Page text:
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Tuesday, July 17

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Update on Emerson the Sumatran tiger

Necropsy results for Emerson, the 10-year-old male Sumatran tiger who died at Zoo Atlanta on November 8, 2017, have shown that he had cholangiocarcinoma, or cancer of the bile duct. Results further showed that the cancer had metastasized to his abdomen, causing the symptoms the Zoo’s Veterinary Team had been treating prior to his death.

The necropsy, or the animal equivalent of an autopsy, was performed through Zoo Atlanta’s partnership with the University of Georgia Zoo and Exotic Animal Pathology Service in the College of Veterinary Medicine.

Zoo Atlanta announced Emerson’s death on November 9, 2017. The Zoo Atlanta Veterinary Team had been closely monitoring the tiger following recent visible signs of a decline in his health and behavior, including lethargy and lack of appetite. Despite veterinary treatment, he continued to decline. The teams performed an emergency diagnostic examination in an effort to determine the cause of his illness, but Emerson did not survive. Diagnosis of illness is challenging in wild animals, particularly in wild cats, which mask symptoms of illness as a tool of survival in the wild.

Emerson arrived at Zoo Atlanta in May 2017 on loan from the Jackson Zoo in Mississippi. He had been recommended by the Association of Zoos and Aquariums’ (AZA) Tiger Species Survival Plan® (SSP) to pair with Chelsea, Zoo Atlanta’s 14-year-old female tiger, and arrived in Atlanta in May 2017.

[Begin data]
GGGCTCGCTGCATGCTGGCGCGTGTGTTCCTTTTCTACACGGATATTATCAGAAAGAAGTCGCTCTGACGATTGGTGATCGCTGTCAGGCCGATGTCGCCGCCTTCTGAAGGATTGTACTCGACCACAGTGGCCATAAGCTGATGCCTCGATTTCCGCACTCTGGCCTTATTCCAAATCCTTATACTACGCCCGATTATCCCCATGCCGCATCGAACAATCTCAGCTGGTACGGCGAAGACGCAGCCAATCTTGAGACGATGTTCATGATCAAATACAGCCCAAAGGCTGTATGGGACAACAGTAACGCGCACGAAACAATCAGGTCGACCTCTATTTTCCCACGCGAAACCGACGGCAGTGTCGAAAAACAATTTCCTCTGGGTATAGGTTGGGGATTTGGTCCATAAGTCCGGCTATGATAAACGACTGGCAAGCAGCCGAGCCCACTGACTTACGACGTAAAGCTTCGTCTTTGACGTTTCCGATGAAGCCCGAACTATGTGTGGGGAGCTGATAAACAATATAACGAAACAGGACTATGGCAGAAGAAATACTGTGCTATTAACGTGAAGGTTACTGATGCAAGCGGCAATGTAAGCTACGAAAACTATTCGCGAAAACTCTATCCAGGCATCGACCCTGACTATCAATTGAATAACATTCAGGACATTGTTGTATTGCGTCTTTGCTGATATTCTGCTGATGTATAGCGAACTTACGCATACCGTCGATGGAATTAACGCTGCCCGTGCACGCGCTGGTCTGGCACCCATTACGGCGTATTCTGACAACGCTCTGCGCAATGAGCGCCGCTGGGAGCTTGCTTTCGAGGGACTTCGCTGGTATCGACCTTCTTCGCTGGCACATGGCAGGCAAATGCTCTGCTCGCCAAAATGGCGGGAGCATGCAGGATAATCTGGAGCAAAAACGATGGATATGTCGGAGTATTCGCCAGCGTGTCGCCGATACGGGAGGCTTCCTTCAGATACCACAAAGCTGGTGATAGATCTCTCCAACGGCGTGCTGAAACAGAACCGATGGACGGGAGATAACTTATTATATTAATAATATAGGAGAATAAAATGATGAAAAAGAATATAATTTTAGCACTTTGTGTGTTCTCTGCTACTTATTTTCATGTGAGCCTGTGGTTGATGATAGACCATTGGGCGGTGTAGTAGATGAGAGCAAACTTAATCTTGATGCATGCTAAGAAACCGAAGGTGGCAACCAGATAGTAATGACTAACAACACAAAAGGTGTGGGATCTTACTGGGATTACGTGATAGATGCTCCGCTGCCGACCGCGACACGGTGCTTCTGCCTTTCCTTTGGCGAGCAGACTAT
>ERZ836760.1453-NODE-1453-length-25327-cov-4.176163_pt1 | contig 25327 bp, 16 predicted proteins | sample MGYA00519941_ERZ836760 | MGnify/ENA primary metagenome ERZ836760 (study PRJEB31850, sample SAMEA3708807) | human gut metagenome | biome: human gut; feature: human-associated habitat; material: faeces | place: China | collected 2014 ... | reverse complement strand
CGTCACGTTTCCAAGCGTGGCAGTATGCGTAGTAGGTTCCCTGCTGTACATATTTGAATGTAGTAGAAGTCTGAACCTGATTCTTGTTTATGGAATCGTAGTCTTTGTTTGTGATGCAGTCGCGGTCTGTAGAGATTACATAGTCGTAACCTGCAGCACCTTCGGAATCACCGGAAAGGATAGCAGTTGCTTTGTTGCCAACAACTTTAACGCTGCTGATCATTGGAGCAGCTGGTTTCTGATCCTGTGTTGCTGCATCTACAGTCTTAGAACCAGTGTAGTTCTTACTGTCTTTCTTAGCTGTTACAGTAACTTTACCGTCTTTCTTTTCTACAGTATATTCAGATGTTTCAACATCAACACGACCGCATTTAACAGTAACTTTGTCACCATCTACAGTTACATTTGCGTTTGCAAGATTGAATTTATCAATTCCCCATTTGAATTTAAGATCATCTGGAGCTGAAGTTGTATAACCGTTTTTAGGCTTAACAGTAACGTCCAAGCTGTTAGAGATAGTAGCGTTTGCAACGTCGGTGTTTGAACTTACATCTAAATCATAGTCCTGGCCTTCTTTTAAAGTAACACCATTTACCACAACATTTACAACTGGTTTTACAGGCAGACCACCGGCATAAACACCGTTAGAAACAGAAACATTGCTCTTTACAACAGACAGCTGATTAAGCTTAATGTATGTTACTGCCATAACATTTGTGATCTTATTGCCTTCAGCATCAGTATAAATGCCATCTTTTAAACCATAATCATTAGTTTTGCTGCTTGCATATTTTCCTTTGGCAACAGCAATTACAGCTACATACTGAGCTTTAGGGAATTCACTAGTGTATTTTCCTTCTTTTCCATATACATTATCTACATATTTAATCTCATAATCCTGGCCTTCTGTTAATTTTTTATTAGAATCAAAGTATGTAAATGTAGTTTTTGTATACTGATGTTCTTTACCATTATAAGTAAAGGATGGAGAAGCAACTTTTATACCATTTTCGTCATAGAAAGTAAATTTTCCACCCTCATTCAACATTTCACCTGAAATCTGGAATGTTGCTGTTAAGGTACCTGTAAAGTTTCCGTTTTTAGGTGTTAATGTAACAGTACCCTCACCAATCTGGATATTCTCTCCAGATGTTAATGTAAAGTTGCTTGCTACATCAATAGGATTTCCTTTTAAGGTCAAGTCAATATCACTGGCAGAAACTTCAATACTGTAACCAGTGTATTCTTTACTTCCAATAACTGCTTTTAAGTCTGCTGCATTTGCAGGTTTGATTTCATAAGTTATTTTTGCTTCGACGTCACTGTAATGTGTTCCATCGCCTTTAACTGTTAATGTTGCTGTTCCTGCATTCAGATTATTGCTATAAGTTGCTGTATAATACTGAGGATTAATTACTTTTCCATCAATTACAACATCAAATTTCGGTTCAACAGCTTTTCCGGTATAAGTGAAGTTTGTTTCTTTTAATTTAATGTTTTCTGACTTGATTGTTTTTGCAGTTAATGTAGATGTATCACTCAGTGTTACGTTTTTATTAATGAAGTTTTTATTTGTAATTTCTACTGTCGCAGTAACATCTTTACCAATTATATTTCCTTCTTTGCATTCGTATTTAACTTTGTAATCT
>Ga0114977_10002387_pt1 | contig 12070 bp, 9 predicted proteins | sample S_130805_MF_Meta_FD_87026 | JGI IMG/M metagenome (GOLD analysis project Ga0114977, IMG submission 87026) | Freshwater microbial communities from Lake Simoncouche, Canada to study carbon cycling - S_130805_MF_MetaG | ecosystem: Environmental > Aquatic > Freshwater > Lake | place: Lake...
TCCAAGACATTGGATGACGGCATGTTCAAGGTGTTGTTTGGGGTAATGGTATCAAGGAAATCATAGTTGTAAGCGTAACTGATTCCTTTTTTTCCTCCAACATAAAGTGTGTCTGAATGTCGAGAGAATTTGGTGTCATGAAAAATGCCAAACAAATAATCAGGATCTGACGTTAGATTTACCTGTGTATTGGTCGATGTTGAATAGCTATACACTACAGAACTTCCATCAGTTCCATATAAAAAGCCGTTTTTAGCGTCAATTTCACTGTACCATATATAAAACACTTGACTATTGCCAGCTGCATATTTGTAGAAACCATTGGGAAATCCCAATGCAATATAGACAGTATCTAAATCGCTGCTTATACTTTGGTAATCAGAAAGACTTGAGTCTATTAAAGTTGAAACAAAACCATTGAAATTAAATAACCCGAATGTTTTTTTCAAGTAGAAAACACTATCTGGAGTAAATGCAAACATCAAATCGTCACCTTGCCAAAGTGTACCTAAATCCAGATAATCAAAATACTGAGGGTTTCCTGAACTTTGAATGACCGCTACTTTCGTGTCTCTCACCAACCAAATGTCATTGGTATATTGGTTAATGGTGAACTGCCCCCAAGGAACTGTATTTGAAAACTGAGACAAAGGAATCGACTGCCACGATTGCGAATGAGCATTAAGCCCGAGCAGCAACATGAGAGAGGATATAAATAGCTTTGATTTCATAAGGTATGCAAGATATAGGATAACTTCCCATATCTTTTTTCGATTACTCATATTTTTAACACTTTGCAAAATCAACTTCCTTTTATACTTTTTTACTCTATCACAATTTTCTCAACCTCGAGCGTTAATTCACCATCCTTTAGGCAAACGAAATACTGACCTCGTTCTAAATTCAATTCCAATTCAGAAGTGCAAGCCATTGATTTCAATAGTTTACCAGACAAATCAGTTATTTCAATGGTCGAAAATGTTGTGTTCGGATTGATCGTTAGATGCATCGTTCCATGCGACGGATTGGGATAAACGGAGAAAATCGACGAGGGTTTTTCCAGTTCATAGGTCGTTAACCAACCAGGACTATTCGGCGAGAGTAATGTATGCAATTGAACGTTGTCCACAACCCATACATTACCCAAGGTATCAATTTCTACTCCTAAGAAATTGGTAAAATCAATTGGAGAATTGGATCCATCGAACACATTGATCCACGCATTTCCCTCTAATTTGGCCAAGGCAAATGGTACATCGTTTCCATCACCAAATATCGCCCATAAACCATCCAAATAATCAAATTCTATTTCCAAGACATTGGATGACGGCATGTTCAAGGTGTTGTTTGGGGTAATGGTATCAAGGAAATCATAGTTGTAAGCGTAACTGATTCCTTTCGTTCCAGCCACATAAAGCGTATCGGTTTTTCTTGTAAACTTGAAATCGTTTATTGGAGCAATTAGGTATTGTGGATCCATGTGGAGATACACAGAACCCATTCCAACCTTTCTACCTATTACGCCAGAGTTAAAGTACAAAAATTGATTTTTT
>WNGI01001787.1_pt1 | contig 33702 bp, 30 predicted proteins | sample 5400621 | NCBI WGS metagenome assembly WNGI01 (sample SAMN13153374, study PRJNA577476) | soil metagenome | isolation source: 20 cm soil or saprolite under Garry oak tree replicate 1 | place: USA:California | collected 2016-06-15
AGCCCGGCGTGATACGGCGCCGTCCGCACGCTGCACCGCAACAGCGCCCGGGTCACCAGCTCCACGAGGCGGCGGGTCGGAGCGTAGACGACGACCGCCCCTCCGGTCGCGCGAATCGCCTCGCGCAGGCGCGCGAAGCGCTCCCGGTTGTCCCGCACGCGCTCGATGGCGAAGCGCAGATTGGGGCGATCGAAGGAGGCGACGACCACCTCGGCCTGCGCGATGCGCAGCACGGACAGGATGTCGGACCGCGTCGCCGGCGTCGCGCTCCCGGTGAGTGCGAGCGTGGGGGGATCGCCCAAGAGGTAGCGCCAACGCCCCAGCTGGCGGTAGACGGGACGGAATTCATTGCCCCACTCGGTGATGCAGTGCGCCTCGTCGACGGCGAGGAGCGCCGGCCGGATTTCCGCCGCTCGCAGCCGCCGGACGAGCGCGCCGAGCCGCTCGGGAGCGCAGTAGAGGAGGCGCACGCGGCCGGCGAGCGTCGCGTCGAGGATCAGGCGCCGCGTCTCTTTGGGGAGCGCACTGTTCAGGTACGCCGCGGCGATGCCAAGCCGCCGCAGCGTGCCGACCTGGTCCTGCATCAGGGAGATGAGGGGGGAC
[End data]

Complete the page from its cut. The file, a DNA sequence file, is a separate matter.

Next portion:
Sumatran tigers are among the most critically endangered of all the planet’s remaining tigers. Believed to number fewer than 400 in the wild on the Indonesian island of Sumatra, the species faces serious pressures from habitat loss and habitat fragmentation, particularly through deforestation for palm oil plantations, black-market poaching for skins and bones, and killing by humans when tigers enter local villages and prey on livestock. The Tiger SSP, one of many SSP programs in which Zoo Atlanta is an active contributor, seeks to maintain healthy, genetically diverse and self-sustaining tiger populations within accredited North American zoos.

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